For example, a squad leader may have a soldier who is a subpar machine gunner. Despite robust remedial training, the soldier sees no improvement. Rather than continue to force the issue, the squad leader may find during warrior task training that this soldier excels in calling for indirect fire, throwing grenades, or land navigation. Having identified the latter to be the case, the squad leader makes this soldier his point man on patrols, wielding a compass and a rifle rather than the squad automatic weapon. Not only is the squad made better through good talent management, but the soldier also gains a sense of pride in being an asset to the organization.
To fully achieve this may require a servicemember changing occupational specialties. I was a decent infantryman, but I’m a much better civil affairs officer. Consequently, I am much more fulfilled in my professional life. I also work harder because the work is more meaningful to me. I know I’m bringing something unique to the table.
But the measures we take to match servicemembers to tasks they are naturally fitted to may not need to be so drastic. Even within occupational specialties there are numerous ways to shine. All it takes is an engaged leader willing to work with their subordinate to figure out what those are. Here I refer the reader to the three-step engagement process I articulated in a previous article.
All this being said, it is impossible to enjoy every task we are assigned. Some tasks are just not interesting or well-suited to one’s natural abilities, but they need to get done nonetheless. At these times it is especially incumbent on leaders to explain the purpose behind even menial tasks. Unlike the “because I told you so” approach, which is only valid if time is a critical factor, explaining the purpose for tasks creates buy-in. It transforms the subordinate from a drone into a valuable and valued part of the team.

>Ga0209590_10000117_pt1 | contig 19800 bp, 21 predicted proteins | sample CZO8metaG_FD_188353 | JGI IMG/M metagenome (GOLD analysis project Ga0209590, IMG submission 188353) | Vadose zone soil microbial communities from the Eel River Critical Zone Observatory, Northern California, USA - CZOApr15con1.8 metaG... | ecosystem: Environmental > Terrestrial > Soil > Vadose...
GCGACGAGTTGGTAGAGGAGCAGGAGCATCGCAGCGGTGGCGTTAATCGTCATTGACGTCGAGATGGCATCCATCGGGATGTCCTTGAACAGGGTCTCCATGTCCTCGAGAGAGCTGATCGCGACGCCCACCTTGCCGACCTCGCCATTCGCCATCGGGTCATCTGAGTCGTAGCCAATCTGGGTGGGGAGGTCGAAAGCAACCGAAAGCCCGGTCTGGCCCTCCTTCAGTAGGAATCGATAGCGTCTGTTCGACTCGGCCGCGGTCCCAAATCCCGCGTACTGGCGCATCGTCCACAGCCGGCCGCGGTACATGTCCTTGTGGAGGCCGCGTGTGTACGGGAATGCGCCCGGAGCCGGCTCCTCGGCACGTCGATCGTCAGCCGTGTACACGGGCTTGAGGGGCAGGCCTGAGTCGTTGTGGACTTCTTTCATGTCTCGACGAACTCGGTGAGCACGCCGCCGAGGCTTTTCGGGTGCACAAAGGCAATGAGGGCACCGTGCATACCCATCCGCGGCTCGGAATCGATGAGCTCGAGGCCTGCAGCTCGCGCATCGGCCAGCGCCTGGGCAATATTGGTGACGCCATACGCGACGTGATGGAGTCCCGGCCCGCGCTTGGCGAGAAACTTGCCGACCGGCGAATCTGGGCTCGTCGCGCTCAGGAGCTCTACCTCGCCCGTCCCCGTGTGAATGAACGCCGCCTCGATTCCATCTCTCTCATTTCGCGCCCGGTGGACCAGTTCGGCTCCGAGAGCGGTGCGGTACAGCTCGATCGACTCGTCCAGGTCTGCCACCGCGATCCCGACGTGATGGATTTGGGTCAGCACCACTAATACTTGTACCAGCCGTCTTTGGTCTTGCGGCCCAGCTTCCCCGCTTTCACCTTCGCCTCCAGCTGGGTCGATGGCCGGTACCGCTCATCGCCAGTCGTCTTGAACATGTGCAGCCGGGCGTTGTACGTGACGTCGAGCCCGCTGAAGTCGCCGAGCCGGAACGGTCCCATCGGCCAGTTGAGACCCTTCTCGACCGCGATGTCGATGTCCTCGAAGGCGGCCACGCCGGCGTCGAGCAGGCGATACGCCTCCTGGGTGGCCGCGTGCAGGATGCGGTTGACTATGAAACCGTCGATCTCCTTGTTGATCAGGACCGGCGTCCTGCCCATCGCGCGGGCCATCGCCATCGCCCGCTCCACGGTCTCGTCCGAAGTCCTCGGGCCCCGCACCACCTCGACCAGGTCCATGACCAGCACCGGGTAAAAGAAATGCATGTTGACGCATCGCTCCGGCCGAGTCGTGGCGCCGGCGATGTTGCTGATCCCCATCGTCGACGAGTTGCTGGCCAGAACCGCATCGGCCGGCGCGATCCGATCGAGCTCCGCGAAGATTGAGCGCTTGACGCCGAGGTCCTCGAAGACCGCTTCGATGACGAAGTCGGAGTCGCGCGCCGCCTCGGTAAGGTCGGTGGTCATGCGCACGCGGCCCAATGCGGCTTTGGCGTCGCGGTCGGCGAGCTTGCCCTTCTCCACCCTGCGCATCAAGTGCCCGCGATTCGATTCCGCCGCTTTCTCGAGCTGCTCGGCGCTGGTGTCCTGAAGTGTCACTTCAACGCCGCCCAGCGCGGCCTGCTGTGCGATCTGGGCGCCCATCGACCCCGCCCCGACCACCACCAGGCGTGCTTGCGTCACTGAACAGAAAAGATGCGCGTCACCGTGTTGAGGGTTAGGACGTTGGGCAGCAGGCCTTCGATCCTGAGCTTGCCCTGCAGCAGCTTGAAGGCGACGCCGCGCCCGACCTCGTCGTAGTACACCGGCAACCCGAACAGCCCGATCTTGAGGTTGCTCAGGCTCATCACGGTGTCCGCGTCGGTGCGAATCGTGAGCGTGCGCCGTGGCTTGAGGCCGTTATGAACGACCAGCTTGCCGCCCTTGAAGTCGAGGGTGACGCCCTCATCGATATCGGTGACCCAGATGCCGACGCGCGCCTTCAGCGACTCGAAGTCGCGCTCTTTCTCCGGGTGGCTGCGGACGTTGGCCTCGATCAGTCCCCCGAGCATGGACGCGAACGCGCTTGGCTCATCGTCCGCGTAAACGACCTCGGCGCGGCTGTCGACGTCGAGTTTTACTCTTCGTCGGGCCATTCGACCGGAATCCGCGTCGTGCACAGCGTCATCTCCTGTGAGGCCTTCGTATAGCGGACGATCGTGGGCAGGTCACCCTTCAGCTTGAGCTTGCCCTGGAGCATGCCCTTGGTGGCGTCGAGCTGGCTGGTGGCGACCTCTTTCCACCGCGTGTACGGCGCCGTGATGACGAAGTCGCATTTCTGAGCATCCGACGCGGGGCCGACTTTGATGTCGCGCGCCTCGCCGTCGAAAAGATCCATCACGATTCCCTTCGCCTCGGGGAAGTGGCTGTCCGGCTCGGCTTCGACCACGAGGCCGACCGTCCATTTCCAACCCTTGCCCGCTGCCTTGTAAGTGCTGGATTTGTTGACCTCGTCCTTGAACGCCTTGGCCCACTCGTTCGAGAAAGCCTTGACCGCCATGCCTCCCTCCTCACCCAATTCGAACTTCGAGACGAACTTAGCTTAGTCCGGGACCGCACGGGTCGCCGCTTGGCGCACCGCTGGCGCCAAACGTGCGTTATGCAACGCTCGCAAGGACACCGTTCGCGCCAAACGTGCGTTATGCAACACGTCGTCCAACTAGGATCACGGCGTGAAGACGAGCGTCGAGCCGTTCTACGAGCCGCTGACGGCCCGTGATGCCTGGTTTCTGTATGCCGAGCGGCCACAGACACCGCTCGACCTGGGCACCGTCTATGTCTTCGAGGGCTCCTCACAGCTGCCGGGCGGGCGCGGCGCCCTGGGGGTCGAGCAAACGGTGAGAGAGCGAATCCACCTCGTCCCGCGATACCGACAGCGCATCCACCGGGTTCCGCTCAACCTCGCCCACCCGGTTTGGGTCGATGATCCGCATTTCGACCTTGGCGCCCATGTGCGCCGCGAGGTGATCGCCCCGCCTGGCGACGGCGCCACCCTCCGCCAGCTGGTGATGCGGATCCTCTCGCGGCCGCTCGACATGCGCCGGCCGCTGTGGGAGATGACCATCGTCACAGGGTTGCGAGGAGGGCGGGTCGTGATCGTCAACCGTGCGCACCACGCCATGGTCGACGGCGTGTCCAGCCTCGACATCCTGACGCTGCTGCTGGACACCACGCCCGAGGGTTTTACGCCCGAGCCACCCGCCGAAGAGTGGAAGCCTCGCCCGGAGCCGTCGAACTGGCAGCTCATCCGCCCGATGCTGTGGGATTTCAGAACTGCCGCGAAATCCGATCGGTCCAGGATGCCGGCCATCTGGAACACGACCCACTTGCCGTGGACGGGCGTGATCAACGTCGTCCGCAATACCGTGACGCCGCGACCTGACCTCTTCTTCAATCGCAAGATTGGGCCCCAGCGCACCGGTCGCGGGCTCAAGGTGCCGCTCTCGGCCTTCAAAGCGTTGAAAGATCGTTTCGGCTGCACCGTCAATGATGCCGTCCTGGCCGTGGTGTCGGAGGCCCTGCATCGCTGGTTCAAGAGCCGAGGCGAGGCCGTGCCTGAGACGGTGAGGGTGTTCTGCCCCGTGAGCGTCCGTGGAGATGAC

Not only is this good for the subordinate, it’s great for the mission. When one has a reason to care about what he or she is tasked with, work quality improves and becomes easier to endure. Viktor Frankl, a holocaust survivor and well-known psychiatrist, famously echoed Nietche in asserting, “He who has a why to live for can bear with almost any how.” Often all it takes to go the extra mile is to know that your work matters and that others are depending on you to do it well. This is true for the mundane tasks in life as well as for profound suffering. If a leader can’t provide a good reason for doing the task, maybe he or she should reevaluate if it is worth doing in the first place. Maybe the leader should prioritize other actions that do have a purpose.
One may simplify these ideas by simply applying the golden rule. I know that I would rather work in areas I am naturally gifted for, so I should take that into account when tasking subordinates. I know I am much more eager to work if I know the purpose I am working toward, so I should take the time to explain that purpose to those I lead. When applied, both of these considerations inspire the healthy pride in the organization and the individuals who make it up.
Capt. Andrew J. Bibb is a U.S. Army civil affairs officer who has deployed to Iraq, Syria, Afghanistan, the Arabian Peninsula, and Latvia. His work has been published in Small Wars Journal, West Point’s Modern War Institute, the Civil Affairs Association’s Eunomia Journal, 19FortyFive, and the US Congressional Record. He regularly publishes original content at Engaged Awareness.
The opinions, conclusions, and recommendations expressed or implied in this article are those of the author and do not reflect the views of any organization or any entity of the U.S. government.